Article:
The Guardian 31 August, 2005

Howard’s politics of fear and hatred

The Howard government’s summit meeting with some of Australia’s Islamic leaders is a coldly calculated move to create divisions in that community and in the wider Australian public. It is also an attempt to legitimise the dirty war in Iraq and the government’s fawning and submissive relationship with the Bush administration. Last week’s summit with what the government calls "moderate" Muslim leaders resulted in an agreement to have the Federal Police and the Australian Security Intelligence Service (ASIS) policing the teaching at Muslim schools.

The reason? As John Howard put it, "that there is not a sufficient Australian perspective felt and conveyed by some of the imams". The meeting was attended by the Federal Police Commissioner Mick Keelty and ASIS general director Paul O’Sullivan, putting the official seal of suspicion on the Muslim community as a whole.

From the time it first came to office in 1996, the Howard government has used the politics of fear and hatred to divide the community so as to implement its agenda, whether that be the introduction of draconian anti-democratic laws, involving the country in a murderous, illegal war or stripping Indigenous Australians of their rights.

The targeting of Muslim schools is in itself racist, but there is a larger objective to do with education and that is taking control of the public school system. The Department of Education, Science and Training is calling for organisations to develop and distribute values education curriculums and to set up and maintain a website on values education.

All schools have, as a condition of their government funding, a commitment to a national values framework through which the federal government demands such things as schools flying the Australian flag.

This tactic has a twofold purpose: gaining more control over what is taught at schools in order to inculcate the right-wing views the government is committed to. They want to begin creating generations of children who come out of the education system with their heads filled with the tub-thumping nationalism so much beloved by Howard, Costello et al.

As Education Minister Brendan Nelson put it in the most crude and abrasive manner, "political correctness" in public schools means that the three Rs being taught are not reading, writing and ‘rithmatic but "refugees, republic and reconciliation".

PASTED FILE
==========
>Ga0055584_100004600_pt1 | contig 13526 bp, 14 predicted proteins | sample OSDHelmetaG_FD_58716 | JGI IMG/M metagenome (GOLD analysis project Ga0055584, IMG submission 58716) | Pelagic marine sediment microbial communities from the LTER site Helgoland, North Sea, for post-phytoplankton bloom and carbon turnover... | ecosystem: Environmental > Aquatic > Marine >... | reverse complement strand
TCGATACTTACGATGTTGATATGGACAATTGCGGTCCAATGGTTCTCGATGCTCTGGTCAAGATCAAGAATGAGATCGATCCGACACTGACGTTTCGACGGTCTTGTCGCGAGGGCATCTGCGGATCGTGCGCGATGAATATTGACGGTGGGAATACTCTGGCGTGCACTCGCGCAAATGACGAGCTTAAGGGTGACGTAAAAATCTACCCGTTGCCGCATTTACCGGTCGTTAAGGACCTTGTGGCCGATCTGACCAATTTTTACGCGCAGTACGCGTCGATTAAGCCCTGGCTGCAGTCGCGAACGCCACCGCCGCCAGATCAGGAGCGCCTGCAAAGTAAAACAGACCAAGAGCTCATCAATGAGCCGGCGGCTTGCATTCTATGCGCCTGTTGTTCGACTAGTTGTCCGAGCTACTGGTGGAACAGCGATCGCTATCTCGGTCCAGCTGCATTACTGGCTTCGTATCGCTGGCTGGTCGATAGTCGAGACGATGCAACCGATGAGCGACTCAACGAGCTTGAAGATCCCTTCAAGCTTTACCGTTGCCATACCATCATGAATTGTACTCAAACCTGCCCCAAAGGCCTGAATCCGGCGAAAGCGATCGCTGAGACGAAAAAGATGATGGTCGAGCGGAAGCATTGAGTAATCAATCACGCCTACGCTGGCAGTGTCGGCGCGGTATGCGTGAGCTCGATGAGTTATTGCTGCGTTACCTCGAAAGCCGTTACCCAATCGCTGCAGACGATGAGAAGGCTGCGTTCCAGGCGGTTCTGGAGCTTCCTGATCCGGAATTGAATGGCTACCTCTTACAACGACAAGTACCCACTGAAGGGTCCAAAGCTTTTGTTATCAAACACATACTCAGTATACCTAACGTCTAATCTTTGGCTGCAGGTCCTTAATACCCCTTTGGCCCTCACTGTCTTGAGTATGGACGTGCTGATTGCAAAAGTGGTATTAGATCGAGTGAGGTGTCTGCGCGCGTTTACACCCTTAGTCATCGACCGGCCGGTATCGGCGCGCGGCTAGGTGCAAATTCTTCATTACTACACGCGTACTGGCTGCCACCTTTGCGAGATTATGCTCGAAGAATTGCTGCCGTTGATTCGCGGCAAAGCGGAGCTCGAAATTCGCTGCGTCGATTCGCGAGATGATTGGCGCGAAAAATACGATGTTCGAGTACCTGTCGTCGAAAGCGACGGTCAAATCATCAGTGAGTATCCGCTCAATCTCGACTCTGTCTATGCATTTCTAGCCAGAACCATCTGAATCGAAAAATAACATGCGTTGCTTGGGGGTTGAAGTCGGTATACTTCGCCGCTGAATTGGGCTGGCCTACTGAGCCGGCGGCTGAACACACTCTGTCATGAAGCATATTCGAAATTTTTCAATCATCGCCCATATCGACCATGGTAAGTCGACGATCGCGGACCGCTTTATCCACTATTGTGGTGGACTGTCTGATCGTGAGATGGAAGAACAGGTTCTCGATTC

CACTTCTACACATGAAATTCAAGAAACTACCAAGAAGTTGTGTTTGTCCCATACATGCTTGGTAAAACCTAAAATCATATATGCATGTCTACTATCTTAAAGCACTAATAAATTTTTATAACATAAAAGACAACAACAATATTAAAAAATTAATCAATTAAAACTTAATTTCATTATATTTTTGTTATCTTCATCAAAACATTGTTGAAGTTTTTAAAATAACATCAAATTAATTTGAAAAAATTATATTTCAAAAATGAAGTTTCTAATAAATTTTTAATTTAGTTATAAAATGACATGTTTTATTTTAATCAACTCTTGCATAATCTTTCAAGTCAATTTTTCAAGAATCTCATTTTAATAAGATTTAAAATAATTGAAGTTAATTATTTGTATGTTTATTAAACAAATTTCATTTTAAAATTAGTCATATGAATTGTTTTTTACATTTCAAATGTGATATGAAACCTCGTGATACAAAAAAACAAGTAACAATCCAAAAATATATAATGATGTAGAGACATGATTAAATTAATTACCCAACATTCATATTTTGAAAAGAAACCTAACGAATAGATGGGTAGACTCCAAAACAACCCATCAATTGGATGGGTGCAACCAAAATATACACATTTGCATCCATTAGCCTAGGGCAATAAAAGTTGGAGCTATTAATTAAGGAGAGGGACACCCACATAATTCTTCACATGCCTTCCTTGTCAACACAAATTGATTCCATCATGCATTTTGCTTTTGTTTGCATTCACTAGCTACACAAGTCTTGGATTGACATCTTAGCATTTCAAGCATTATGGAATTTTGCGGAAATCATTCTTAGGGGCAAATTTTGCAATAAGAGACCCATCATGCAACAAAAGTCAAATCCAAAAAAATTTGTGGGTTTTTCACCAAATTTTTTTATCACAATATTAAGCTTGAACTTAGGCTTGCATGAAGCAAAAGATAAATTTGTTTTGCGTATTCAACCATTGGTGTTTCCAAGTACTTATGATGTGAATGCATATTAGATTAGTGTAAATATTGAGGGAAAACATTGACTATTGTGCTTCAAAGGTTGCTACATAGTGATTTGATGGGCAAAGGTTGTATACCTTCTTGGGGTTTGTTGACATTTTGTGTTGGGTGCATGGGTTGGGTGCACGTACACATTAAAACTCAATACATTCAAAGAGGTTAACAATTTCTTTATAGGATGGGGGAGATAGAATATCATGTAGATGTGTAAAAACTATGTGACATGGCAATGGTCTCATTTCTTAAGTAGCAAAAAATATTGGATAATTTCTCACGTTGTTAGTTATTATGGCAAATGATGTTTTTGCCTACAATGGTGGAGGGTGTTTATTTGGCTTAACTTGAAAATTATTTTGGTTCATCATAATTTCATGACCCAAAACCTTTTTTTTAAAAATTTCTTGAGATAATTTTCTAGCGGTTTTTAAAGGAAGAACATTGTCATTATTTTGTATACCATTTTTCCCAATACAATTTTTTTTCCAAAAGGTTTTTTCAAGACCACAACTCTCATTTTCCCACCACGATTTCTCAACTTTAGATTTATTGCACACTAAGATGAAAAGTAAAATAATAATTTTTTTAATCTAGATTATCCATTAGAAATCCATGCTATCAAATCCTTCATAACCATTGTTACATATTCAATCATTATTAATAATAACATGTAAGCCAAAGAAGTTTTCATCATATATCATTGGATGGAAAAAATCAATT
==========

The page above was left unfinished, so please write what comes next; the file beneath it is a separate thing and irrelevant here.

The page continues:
"We want to make sure that not just those [Islamic] schools, but all schools that educate Australian children, are focused on Australian values to make sure that [students and teachers] fully understand our values, our belief and the way they relate to one another and see our place in the world", said Nelson.

The government’s sowing of the seeds of intolerance and racial hatred has been given its most grotesque form in the war on Iraq. Nelson’s values then, if they are to be defined, must include the slaughter of tens of thousands of innocent Iraqis.

In fact, there are rules at state level that regulate all schools with religious affiliations and the Australian Council for Islamic Education in Schools has a charter promoting tolerance, opposing violence and condemning hatred. In addition, only ten percent of Muslim children attend Islamic schools — the rest go to public schools.

As one member of the Muslim community said, "There is good and bad in every community, but the stereotype always comes back to Islam."

The "Australian values" being bandied about rest on the idea of homogeneous community, with clearly demarcated standards; something which simply does not exist. What the Howard government is doing is rejecting diversity and multiculturalism on behalf of Christian fundamentalism and extreme nationalism.

In an opinion piece in The Age newspaper written on the eve of the summit, Amir Butler, the co-convener of the Australian Civil Rights Advocacy Network, delivered some home truths to Howard. He points out that many were excluded from the summit and have therefore been cast, by implication, as "extremists" — the large Turkish community, the Lebanese Muslim Association which is the largest in NSW, the youth organisations who deal with young Muslims, and so on.

Amir Butler also points to the extent of the divide-and-rule tactics of the government, noting that a disproportionate number of places at the summit were allocated to individuals from the Australian Federation of Islamic Councils. Crucially, the summit will determine the body that is meant to oversee the activities and teachings in mosques and Islamic schools.

"This has further fuelled Muslim concern about the meeting. Although ostensibly a representative body, the majority of mosques, Islamic organisations, schools and individual Muslims operate well outside the federation’s influence or control.

"But if the public demands following the London bombings are to be believed, the federation enters the meeting with the clear objective of being given power and funding to police Islamic thought in this country.

"This includes controlling the curriculums in Islamic schools that have always been outside their control, being involved in immigration decisions regarding visiting Islamic scholars, and holding the power to approve or decline the appointment of religious leaders in the community."

He also notes that no individual or organisation holds absolute spiritual authority in Islam and as a result the community is incredibly diverse in its religious and political views.

Nelson’s inflammatory statement that people who "don’t want to live by Australian values and understand them … can basically clear off" brought a response from the Director of Victoria’s Minaret Islamic College, Mohamed Hassan: "I would like to sit down with Dr Nelson to find out from him what is the definition of Australian morality. If he has something we are not doing, then we would be happy to do it."

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